for a moment of joy or moments no one pays for, i give myself a ‘jornal’. this makes me rich. try it.

stars (in a series of 3 haiku each also posted at the NaHaiWriMo site)

field of galalxies taken by Hubble ultra deep field courtesy of wikicommons

pine strands
holding up the night sky—
how low can stars fall?

moonless night—
my sky more punctured
than the last

morning after
on campfire embers
remnants of stars

sky patterns
on nibbled leaves
the Milky Way

digging into sand dunes—
our secrets

in and out of clouds
the constellations

through budding oaks—
he counts his lies

paper moon
adrift among stars—
lost in the past

her icy sparkle
night and day

…from a prompt by Cara Hollman at the NaHaiWriMo facebook site. I love stars. As a child it must have been all I did when I got weary-eyed reading under a gas lamp or struggling through arithmetic assignments.

Both houses of my grandmothers I grew up in in northermost region of the Philippine archipelago had balconies with a rocking chair–one was a huge Viennese wicker in what must have been white, the other some kind of hard wood with carved head rest and arms where my mother spent rocking through the night, cradling my sister who wouldn’t sleep otherwise. I used to scan the night sky on the top of the stairs on those balconies but my first shooting star I caught not on any of those nights but once on vacation at Angeles Estates that I had posted here as a haibun.

Here in Vancouver on my evening walks–I love the fading light and the shadows–I hardly look at my steps but instead, follow trails in the sky; if it’s cloudy, I search for breaks or imagine ‘chattering stars and recalcitrant stars’ behind the clouds.

This series does say of my preoccupation with stars I hope. Perhaps, too, one more reason why my deep connection with the stars is this: my other name is Aurora, another name for Venus waning or the Morning Star.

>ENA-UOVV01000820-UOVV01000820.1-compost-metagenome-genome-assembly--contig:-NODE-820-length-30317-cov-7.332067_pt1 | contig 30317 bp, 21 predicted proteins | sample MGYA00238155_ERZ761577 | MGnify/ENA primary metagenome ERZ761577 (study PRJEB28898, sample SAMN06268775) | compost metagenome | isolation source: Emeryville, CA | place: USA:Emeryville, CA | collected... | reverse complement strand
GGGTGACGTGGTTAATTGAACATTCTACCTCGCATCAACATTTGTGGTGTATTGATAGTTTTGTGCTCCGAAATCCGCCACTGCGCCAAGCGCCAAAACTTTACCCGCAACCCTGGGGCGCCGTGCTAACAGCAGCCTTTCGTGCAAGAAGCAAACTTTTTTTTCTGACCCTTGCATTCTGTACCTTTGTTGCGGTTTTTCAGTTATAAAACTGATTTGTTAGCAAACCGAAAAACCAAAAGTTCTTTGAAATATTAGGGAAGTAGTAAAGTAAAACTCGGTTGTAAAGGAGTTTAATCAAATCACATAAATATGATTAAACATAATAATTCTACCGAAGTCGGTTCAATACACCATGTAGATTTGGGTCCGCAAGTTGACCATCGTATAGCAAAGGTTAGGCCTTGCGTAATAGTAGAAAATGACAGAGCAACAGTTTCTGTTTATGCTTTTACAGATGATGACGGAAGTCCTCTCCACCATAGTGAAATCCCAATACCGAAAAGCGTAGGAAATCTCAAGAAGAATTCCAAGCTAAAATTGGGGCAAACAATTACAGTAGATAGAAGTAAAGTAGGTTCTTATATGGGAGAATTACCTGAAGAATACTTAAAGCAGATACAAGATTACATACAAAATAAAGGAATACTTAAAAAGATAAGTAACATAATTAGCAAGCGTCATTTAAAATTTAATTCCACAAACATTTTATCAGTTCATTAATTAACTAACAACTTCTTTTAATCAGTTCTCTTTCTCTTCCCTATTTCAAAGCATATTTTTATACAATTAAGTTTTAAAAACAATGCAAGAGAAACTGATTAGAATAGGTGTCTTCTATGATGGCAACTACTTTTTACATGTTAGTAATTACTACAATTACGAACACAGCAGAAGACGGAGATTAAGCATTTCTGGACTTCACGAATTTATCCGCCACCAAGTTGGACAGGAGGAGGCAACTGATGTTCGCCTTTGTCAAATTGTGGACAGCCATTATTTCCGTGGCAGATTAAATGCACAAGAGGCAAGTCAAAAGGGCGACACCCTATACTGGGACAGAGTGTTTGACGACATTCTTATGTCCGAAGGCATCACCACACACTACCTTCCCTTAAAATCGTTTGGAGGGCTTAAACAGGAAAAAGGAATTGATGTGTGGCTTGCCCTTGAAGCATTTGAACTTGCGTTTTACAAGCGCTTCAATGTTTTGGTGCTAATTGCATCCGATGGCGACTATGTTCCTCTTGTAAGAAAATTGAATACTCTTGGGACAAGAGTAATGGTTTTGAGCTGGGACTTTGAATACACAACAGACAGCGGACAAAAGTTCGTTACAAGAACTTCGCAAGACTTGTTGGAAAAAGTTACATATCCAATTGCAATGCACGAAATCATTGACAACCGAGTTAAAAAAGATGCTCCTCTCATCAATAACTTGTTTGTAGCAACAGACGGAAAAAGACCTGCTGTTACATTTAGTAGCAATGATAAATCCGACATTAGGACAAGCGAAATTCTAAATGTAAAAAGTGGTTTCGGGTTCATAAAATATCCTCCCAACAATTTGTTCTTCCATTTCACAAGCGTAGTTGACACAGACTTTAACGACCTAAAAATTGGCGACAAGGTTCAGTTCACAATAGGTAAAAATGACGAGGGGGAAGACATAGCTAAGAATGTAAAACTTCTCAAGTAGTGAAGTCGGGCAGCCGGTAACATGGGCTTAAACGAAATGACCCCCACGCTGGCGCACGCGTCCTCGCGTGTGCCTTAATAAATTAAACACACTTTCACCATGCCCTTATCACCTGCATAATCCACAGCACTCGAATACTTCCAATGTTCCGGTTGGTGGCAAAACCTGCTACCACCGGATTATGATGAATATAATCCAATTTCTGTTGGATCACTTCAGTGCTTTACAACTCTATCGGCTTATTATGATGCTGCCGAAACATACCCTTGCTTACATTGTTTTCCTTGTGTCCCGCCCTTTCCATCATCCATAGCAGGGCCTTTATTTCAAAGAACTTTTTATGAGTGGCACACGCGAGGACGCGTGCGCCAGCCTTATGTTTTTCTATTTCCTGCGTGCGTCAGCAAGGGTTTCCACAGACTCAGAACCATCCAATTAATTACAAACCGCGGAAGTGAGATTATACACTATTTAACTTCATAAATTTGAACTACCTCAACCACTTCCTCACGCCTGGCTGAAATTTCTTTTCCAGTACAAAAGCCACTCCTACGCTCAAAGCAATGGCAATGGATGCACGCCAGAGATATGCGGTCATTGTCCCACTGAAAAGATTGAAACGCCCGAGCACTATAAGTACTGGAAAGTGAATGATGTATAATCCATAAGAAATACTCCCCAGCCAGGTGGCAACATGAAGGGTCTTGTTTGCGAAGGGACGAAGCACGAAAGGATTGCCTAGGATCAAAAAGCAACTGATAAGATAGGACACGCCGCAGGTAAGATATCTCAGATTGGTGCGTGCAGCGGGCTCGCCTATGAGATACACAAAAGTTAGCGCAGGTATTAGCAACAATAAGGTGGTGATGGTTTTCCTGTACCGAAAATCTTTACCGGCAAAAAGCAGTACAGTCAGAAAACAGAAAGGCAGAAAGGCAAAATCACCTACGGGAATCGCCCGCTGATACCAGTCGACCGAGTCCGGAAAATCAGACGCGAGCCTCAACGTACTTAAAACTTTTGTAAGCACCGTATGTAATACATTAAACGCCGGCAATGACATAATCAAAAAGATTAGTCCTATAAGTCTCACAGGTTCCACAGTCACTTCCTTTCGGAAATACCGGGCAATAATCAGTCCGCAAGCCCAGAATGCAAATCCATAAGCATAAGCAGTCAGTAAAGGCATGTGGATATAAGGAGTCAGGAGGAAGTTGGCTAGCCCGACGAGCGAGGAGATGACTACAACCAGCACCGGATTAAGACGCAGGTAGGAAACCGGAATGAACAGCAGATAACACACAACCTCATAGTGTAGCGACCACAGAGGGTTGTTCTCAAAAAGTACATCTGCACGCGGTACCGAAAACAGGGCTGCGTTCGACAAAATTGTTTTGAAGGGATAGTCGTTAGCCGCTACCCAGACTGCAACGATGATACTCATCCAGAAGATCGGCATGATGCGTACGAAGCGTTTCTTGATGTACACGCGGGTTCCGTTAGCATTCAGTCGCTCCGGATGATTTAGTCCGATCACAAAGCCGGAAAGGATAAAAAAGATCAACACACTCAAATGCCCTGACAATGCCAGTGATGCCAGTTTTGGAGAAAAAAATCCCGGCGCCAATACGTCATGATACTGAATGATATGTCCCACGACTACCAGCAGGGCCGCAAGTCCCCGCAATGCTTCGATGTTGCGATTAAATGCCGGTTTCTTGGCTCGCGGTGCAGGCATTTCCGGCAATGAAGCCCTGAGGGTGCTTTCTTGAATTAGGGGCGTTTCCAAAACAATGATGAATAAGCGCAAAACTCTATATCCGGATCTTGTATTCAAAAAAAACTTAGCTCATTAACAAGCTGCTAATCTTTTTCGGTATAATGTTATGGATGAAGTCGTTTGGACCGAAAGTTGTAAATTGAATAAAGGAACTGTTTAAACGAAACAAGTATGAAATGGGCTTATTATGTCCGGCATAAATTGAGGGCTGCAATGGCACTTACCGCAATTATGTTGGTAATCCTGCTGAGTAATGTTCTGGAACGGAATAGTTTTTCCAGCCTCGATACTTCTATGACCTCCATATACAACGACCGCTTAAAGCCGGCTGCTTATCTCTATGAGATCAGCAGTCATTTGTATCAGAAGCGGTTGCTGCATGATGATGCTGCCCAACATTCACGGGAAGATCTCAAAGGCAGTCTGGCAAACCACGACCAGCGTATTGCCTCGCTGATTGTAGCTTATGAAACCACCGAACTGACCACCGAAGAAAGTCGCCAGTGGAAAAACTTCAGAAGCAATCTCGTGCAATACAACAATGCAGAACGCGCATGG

May 12, 2011 - Posted by | haiku, poetry, reflection | , , , , , , , , , , , , , , , , , , , , , , , , , , , , , ,


  1. Beautiful, beautiful, beautiful! And so is the prose! Gracias, hermana, for your wonderful, lyrical voice.

    Comment by Margaret Dornaus | May 13, 2011 | Reply

    • Mil de mil gracias, mi hermana!!!

      Comment by alee9 | May 13, 2011 | Reply

  2. O beauteous Aurora, daughter of the Dawn. Gorgeous haiku, Ali. It isn’t easy to write ones that “make it new,” as Ezra Pound said. xxxj when you have time would you give my new post a read? thanks!xxxj

    Comment by jenneandrews | May 13, 2011 | Reply

    • I’ll copy and paste and frame that first sentence, Jenne! I do use that name when I want to hide or veil “alegria”! Maybe I should invoke it for my haiku and gain more from the promises of Dawn. And now, to even write what reminded you of one of Ezra Pound’s dictum!!! I must have wakened my fairy godmother, or the one who had put me to sleep in the forest, preserved as the “beauteous Aurora”! Oh, thank you so much! I’ve read your new post and left there a breath.

      Comment by alee9 | May 13, 2011 | Reply

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